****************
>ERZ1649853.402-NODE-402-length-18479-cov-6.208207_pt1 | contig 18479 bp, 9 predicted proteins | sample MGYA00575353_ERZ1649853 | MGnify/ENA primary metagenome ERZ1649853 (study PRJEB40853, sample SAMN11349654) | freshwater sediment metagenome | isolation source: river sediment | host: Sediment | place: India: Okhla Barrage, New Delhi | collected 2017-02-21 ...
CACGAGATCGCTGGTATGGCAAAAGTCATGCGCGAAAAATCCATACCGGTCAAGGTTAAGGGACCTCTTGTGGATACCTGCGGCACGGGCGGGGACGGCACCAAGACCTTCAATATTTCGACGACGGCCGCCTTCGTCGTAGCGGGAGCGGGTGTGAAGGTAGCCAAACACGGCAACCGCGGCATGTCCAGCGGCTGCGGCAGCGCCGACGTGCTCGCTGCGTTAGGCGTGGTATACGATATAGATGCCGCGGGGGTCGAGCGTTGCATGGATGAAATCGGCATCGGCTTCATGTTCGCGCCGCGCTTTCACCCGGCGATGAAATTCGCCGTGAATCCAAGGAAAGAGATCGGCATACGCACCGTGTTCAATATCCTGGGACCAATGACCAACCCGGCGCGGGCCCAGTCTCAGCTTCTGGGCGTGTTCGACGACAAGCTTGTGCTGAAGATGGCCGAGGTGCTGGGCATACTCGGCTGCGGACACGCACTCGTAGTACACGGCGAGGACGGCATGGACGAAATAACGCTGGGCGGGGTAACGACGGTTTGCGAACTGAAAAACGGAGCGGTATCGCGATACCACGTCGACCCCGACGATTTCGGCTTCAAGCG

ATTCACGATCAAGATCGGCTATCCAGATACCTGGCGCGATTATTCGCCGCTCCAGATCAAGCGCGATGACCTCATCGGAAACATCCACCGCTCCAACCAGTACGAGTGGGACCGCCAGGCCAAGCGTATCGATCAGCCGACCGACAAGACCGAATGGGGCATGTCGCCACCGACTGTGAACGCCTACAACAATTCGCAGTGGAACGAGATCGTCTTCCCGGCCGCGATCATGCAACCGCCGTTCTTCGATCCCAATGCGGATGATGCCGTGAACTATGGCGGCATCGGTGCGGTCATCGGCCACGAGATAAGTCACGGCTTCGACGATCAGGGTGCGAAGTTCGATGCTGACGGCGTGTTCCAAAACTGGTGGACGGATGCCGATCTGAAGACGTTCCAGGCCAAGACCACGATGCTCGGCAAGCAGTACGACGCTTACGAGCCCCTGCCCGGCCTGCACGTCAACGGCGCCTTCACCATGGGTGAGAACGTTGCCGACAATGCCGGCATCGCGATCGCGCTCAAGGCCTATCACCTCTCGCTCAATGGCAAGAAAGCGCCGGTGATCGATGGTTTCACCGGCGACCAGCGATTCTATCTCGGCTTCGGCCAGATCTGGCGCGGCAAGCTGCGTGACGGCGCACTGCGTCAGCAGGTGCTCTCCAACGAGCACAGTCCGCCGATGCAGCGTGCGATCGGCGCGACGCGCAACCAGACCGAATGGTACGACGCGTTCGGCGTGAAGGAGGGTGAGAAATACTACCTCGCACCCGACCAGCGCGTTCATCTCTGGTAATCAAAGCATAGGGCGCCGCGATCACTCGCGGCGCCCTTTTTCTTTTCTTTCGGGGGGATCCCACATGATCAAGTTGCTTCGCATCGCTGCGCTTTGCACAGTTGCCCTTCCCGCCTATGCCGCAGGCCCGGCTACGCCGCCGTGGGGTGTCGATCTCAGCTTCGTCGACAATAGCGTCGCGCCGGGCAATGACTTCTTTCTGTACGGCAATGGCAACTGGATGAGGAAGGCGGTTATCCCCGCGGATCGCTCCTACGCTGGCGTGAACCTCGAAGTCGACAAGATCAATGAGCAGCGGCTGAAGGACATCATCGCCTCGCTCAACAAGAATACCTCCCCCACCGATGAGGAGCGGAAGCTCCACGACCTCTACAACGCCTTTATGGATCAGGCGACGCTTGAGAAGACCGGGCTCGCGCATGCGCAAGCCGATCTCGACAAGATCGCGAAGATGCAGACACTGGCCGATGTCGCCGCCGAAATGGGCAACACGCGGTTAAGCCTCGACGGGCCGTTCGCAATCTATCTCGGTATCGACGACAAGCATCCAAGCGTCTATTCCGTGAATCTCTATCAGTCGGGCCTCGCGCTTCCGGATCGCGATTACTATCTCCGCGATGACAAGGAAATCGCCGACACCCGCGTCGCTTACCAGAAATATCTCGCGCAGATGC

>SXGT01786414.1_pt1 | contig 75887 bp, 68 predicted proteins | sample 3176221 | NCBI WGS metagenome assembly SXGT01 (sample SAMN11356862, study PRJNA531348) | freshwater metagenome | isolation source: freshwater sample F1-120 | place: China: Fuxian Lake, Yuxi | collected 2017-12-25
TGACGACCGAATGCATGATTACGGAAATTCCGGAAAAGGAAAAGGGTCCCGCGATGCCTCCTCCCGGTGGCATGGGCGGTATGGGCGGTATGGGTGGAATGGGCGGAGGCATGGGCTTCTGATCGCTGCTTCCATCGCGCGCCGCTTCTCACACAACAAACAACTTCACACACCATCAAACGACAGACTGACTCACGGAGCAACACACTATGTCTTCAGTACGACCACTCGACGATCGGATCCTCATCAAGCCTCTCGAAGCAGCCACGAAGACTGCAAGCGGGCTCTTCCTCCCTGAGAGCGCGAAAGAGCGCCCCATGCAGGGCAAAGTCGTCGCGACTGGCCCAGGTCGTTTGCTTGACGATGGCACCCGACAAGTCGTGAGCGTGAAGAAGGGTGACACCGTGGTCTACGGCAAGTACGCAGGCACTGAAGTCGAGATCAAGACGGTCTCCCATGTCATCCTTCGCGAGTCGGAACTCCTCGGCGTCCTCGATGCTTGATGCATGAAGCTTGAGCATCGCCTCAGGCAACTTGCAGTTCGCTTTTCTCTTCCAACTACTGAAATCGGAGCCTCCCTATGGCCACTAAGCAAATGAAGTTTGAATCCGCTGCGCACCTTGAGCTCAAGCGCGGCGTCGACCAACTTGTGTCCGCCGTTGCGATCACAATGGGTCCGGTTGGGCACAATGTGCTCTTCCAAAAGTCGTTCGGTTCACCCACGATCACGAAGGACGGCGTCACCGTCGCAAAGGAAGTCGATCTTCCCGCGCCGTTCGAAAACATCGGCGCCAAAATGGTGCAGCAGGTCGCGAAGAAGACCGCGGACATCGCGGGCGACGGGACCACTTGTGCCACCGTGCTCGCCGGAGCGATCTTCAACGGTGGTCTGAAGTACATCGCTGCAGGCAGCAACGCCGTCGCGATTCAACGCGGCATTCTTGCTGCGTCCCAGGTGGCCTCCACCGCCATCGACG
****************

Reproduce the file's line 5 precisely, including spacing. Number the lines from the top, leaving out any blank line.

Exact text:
TGACGACCGAATGCATGATTACGGAAATTCCGGAAAAGGAAAAGGGTCCCGCGATGCCTCCTCCCGGTGGCATGGGCGGTATGGGCGGTATGGGTGGAATGGGCGGAGGCATGGGCTTCTGATCGCTGCTTCCATCGCGCGCCGCTTCTCACACAACAAACAACTTCACACACCATCAAACGACAGACTGACTCACGGAGCAACACACTATGTCTTCAGTACGACCACTCGACGATCGGATCCTCATCAAGCCTCTCGAAGCAGCCACGAAGACTGCAAGCGGGCTCTTCCTCCCTGAGAGCGCGAAAGAGCGCCCCATGCAGGGCAAAGTCGTCGCGACTGGCCCAGGTCGTTTGCTTGACGATGGCACCCGACAAGTCGTGAGCGTGAAGAAGGGTGACACCGTGGTCTACGGCAAGTACGCAGGCACTGAAGTCGAGATCAAGACGGTCTCCCATGTCATCCTTCGCGAGTCGGAACTCCTCGGCGTCCTCGATGCTTGATGCATGAAGCTTGAGCATCGCCTCAGGCAACTTGCAGTTCGCTTTTCTCTTCCAACTACTGAAATCGGAGCCTCCCTATGGCCACTAAGCAAATGAAGTTTGAATCCGCTGCGCACCTTGAGCTCAAGCGCGGCGTCGACCAACTTGTGTCCGCCGTTGCGATCACAATGGGTCCGGTTGGGCACAATGTGCTCTTCCAAAAGTCGTTCGGTTCACCCACGATCACGAAGGACGGCGTCACCGTCGCAAAGGAAGTCGATCTTCCCGCGCCGTTCGAAAACATCGGCGCCAAAATGGTGCAGCAGGTCGCGAAGAAGACCGCGGACATCGCGGGCGACGGGACCACTTGTGCCACCGTGCTCGCCGGAGCGATCTTCAACGGTGGTCTGAAGTACATCGCTGCAGGCAGCAACGCCGTCGCGATTCAACGCGGCATTCTTGCTGCGTCCCAGGTGGCCTCCACCGCCATCGACG